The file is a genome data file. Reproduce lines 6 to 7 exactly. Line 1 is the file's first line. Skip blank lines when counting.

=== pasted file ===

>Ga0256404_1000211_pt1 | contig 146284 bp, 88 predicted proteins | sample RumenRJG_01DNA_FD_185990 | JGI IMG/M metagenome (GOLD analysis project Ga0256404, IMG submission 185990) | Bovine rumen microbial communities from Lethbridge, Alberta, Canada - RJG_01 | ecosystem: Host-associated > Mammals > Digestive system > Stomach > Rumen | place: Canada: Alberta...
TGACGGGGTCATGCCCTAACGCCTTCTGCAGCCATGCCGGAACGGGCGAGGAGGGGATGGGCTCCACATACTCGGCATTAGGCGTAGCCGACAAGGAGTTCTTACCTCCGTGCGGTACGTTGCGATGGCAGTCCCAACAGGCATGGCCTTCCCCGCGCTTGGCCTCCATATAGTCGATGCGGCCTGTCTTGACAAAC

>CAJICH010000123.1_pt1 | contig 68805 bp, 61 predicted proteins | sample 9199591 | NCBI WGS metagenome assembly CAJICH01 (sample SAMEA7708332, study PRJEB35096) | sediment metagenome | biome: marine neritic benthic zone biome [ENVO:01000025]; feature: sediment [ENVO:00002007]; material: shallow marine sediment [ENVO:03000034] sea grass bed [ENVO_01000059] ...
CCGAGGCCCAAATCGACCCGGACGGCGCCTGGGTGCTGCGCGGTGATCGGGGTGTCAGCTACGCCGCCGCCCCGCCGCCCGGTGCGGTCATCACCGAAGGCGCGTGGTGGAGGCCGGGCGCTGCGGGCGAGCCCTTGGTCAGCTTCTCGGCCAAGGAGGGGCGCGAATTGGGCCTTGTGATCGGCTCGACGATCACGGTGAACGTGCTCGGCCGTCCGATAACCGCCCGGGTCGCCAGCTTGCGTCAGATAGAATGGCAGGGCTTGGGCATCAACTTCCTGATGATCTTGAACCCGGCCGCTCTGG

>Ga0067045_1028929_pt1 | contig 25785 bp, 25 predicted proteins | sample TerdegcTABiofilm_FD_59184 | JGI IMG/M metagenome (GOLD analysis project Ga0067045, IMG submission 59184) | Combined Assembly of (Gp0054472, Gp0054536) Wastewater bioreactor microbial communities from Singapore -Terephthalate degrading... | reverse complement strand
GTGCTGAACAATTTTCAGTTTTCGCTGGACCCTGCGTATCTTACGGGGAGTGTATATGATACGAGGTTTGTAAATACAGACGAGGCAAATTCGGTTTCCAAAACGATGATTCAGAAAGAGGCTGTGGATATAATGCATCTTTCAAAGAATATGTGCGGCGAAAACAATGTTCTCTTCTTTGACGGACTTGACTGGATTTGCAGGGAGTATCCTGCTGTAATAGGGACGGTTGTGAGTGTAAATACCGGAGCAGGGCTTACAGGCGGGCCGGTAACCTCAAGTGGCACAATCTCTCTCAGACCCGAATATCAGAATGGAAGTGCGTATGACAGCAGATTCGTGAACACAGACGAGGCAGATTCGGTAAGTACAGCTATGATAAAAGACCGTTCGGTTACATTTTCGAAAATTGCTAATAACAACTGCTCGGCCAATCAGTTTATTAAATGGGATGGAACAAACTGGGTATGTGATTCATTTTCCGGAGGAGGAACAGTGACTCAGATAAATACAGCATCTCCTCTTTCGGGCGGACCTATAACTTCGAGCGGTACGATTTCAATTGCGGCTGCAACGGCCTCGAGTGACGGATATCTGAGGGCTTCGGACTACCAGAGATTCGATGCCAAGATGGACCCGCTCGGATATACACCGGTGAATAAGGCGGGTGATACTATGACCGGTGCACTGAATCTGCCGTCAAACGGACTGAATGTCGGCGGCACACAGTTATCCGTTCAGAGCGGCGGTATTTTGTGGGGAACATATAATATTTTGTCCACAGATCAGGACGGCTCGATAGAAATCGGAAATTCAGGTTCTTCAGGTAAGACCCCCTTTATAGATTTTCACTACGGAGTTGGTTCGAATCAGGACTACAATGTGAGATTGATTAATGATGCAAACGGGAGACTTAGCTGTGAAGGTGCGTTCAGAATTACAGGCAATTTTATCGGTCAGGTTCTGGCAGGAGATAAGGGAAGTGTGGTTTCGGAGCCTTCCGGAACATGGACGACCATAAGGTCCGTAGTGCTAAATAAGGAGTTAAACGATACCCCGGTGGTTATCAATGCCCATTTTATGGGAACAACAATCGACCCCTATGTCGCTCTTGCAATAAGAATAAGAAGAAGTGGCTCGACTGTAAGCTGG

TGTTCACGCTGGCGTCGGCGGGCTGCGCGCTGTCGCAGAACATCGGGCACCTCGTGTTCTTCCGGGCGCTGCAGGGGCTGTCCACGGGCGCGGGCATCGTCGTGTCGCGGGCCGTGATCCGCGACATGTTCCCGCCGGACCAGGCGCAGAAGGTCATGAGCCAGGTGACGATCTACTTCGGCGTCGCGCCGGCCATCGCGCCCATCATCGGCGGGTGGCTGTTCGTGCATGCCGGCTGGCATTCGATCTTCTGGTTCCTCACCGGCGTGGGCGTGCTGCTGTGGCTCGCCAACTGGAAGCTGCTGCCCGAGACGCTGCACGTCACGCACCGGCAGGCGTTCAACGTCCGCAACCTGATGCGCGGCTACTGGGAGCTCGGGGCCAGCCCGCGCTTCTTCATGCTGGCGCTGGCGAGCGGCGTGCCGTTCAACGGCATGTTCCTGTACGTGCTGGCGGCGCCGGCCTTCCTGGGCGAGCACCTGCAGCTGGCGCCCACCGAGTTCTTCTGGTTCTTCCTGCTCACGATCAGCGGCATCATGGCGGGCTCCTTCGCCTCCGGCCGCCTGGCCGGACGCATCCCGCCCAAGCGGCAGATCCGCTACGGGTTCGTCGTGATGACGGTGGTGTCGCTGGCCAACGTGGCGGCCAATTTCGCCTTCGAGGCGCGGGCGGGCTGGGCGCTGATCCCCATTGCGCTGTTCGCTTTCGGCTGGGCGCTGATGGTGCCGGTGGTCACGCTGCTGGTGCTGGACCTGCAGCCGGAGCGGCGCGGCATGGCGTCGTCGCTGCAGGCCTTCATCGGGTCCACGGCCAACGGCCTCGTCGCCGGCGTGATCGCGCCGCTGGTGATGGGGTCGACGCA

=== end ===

GTGCTGAACAATTTTCAGTTTTCGCTGGACCCTGCGTATCTTACGGGGAGTGTATATGATACGAGGTTTGTAAATACAGACGAGGCAAATTCGGTTTCCAAAACGATGATTCAGAAAGAGGCTGTGGATATAATGCATCTTTCAAAGAATATGTGCGGCGAAAACAATGTTCTCTTCTTTGACGGACTTGACTGGATTTGCAGGGAGTATCCTGCTGTAATAGGGACGGTTGTGAGTGTAAATACCGGAGCAGGGCTTACAGGCGGGCCGGTAACCTCAAGTGGCACAATCTCTCTCAGACCCGAATATCAGAATGGAAGTGCGTATGACAGCAGATTCGTGAACACAGACGAGGCAGATTCGGTAAGTACAGCTATGATAAAAGACCGTTCGGTTACATTTTCGAAAATTGCTAATAACAACTGCTCGGCCAATCAGTTTATTAAATGGGATGGAACAAACTGGGTATGTGATTCATTTTCCGGAGGAGGAACAGTGACTCAGATAAATACAGCATCTCCTCTTTCGGGCGGACCTATAACTTCGAGCGGTACGATTTCAATTGCGGCTGCAACGGCCTCGAGTGACGGATATCTGAGGGCTTCGGACTACCAGAGATTCGATGCCAAGATGGACCCGCTCGGATATACACCGGTGAATAAGGCGGGTGATACTATGACCGGTGCACTGAATCTGCCGTCAAACGGACTGAATGTCGGCGGCACACAGTTATCCGTTCAGAGCGGCGGTATTTTGTGGGGAACATATAATATTTTGTCCACAGATCAGGACGGCTCGATAGAAATCGGAAATTCAGGTTCTTCAGGTAAGACCCCCTTTATAGATTTTCACTACGGAGTTGGTTCGAATCAGGACTACAATGTGAGATTGATTAATGATGCAAACGGGAGACTTAGCTGTGAAGGTGCGTTCAGAATTACAGGCAATTTTATCGGTCAGGTTCTGGCAGGAGATAAGGGAAGTGTGGTTTCGGAGCCTTCCGGAACATGGACGACCATAAGGTCCGTAGTGCTAAATAAGGAGTTAAACGATACCCCGGTGGTTATCAATGCCCATTTTATGGGAACAACAATCGACCCCTATGTCGCTCTTGCAATAAGAATAAGAAGAAGTGGCTCGACTGTAAGCTGG

TGTTCACGCTGGCGTCGGCGGGCTGCGCGCTGTCGCAGAACATCGGGCACCTCGTGTTCTTCCGGGCGCTGCAGGGGCTGTCCACGGGCGCGGGCATCGTCGTGTCGCGGGCCGTGATCCGCGACATGTTCCCGCCGGACCAGGCGCAGAAGGTCATGAGCCAGGTGACGATCTACTTCGGCGTCGCGCCGGCCATCGCGCCCATCATCGGCGGGTGGCTGTTCGTGCATGCCGGCTGGCATTCGATCTTCTGGTTCCTCACCGGCGTGGGCGTGCTGCTGTGGCTCGCCAACTGGAAGCTGCTGCCCGAGACGCTGCACGTCACGCACCGGCAGGCGTTCAACGTCCGCAACCTGATGCGCGGCTACTGGGAGCTCGGGGCCAGCCCGCGCTTCTTCATGCTGGCGCTGGCGAGCGGCGTGCCGTTCAACGGCATGTTCCTGTACGTGCTGGCGGCGCCGGCCTTCCTGGGCGAGCACCTGCAGCTGGCGCCCACCGAGTTCTTCTGGTTCTTCCTGCTCACGATCAGCGGCATCATGGCGGGCTCCTTCGCCTCCGGCCGCCTGGCCGGACGCATCCCGCCCAAGCGGCAGATCCGCTACGGGTTCGTCGTGATGACGGTGGTGTCGCTGGCCAACGTGGCGGCCAATTTCGCCTTCGAGGCGCGGGCGGGCTGGGCGCTGATCCCCATTGCGCTGTTCGCTTTCGGCTGGGCGCTGATGGTGCCGGTGGTCACGCTGCTGGTGCTGGACCTGCAGCCGGAGCGGCGCGGCATGGCGTCGTCGCTGCAGGCCTTCATCGGGTCCACGGCCAACGGCCTCGTCGCCGGCGTGATCGCGCCGCTGGTGATGGGGTCGACGCA